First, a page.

Wednesday, 27 January 2016

Night Interruptions.

Cotopaxi lost in cloud.

We're using a new tent, one that is in essence a mosquito proof bivvi. A free-standing, rather upmarket bivouac. One, that in extremis will pitch in a bug-infested room. With its vast mesh screen and the flysheet folded back, offers a widescreen view, and on a hot night, one that will capture any cooling breeze that might be passing. That uninterrupted view has another advantage. It's a pacifier when wild camping. Rustles in the night will always be amplified and when filtered through a part comatose brain, an ant becomes an elephant, a falling leaf, a knife wielding maniac. I can, at least rouse an eye and not see that gremlin's shadow. Still, sleep is never perfect.

Volcán Chimborazo lost in cloud.

I've spent the day cycling past the warnings. Which way to head in the event of exploding mountains, splitting earth and smothering ash. In Latacumba, I'd got excited by the prospect of green-painted arrows on the tarmacadam, only the cycle route didn't want to cooperate. Kept heading away from the mountain. Of course. It was the evacuation route. Sitting in an eatery, I inspect the map on the wall. It's shaded in green and grey. Potential beds for lava-flowing rivers. Then there was the road cutting. Hacking its way through the hillside, exposing a classic soil profile, a timeline of Volcan Cotopaxi's tempestuous past.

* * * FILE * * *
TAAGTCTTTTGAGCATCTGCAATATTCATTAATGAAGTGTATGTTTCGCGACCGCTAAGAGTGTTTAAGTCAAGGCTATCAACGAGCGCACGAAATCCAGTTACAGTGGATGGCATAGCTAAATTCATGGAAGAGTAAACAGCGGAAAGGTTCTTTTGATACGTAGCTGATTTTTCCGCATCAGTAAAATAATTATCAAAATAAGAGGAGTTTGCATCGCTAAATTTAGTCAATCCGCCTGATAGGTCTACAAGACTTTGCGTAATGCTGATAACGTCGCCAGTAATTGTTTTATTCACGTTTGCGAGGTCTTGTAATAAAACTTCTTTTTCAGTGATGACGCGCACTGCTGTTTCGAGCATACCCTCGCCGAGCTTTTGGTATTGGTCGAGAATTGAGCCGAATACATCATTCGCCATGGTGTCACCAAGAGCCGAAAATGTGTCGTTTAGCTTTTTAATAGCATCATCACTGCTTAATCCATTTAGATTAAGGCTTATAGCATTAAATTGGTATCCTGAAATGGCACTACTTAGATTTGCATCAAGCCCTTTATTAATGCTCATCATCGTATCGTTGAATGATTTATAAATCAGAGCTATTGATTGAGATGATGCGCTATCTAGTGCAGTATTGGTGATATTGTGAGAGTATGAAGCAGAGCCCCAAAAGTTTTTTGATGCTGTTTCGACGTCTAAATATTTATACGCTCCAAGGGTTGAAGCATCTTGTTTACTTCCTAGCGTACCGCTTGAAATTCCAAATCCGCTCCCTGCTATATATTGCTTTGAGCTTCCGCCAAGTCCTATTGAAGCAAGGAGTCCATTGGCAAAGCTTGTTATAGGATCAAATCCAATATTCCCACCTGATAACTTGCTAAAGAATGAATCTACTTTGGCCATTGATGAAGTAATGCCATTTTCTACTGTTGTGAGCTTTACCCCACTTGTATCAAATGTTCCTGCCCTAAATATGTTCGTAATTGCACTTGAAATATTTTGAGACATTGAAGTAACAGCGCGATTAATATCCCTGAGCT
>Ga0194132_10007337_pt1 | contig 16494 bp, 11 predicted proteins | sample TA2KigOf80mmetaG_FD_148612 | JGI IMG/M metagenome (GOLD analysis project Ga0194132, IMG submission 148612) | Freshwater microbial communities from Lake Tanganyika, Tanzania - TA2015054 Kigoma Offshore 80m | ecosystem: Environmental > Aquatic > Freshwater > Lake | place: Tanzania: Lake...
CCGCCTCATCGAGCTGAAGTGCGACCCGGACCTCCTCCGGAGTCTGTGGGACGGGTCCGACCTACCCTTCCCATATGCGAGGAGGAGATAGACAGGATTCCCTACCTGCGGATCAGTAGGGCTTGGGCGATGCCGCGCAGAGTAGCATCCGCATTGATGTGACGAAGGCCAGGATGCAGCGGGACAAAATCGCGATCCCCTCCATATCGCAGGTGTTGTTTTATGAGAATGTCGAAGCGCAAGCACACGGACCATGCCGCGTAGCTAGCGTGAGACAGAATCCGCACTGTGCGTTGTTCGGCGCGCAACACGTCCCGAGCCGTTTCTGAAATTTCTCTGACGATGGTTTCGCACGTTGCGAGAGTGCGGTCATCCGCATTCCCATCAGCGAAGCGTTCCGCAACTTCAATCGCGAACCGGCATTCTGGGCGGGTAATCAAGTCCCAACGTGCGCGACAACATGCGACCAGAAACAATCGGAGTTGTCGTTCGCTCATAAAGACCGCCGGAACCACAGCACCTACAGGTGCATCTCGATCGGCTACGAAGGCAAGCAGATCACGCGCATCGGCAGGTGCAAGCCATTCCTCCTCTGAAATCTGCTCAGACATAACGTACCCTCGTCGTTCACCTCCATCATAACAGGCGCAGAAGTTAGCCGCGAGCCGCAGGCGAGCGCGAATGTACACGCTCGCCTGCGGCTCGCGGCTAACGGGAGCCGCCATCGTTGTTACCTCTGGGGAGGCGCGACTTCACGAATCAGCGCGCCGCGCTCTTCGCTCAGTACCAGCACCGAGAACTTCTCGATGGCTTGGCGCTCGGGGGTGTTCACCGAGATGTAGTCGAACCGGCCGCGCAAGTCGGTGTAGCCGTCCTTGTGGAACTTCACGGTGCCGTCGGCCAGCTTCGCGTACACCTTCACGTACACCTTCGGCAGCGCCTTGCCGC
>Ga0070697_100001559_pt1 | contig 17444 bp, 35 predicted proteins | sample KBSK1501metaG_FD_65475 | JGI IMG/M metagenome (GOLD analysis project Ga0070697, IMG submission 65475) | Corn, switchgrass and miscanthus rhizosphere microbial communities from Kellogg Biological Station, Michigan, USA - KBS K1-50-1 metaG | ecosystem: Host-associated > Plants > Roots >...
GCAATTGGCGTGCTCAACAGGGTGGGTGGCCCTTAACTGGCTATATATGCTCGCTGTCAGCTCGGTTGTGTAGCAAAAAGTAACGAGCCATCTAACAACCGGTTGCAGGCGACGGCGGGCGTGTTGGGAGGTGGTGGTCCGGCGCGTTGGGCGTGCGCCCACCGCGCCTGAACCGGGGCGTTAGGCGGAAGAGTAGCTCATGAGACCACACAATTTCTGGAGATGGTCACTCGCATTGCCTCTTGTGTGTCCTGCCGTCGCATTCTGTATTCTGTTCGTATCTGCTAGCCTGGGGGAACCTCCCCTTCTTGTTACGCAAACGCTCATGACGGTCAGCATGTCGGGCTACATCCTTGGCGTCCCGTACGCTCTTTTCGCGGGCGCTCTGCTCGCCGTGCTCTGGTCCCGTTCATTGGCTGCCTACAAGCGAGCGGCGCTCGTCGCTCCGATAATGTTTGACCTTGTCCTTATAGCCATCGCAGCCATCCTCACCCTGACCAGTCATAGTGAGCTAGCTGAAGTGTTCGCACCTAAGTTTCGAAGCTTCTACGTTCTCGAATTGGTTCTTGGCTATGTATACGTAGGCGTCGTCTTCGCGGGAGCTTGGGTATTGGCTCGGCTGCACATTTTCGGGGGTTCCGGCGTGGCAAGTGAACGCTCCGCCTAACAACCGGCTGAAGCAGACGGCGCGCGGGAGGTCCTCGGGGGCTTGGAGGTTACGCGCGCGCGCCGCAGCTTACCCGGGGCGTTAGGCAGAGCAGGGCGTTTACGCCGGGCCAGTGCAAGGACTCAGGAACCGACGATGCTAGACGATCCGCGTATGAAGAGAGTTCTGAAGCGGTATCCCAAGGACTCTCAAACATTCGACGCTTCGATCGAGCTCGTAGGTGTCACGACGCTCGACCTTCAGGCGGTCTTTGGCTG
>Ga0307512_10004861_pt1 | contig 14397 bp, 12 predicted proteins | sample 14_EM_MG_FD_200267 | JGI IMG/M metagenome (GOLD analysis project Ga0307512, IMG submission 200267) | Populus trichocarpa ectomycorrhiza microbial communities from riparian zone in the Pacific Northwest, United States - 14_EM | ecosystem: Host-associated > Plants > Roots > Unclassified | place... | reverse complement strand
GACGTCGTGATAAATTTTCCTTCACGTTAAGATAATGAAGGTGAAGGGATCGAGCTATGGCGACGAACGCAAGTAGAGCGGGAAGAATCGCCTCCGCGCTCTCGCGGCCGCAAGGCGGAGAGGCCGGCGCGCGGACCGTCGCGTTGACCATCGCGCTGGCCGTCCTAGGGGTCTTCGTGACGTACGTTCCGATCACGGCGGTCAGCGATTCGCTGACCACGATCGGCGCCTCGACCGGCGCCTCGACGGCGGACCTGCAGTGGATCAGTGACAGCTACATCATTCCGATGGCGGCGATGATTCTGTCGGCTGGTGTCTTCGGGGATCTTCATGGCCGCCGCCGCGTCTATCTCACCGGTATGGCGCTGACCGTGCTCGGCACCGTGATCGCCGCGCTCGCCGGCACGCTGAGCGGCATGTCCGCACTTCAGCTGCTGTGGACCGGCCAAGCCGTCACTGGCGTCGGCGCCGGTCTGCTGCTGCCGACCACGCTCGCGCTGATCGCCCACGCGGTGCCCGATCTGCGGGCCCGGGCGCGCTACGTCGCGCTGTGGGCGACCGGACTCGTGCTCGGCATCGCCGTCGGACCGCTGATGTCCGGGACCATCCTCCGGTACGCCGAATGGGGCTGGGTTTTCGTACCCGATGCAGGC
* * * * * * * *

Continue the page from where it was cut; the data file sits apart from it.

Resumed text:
Cotopaxi lost in cloud.

All very sobering. So it's of little surprise that my sleep-fuddled brain was attuned to all things of a destructive nature. A slow, low grumbling coming from somewhere over there. An erupting volcano. A mobile erupting volcano. Or the lumbering Ecuadorean military aeroplane returning to its base.

So I settle back, count the stars, sleep-doze, with smug satisfaction. That whining mozzie can't get me.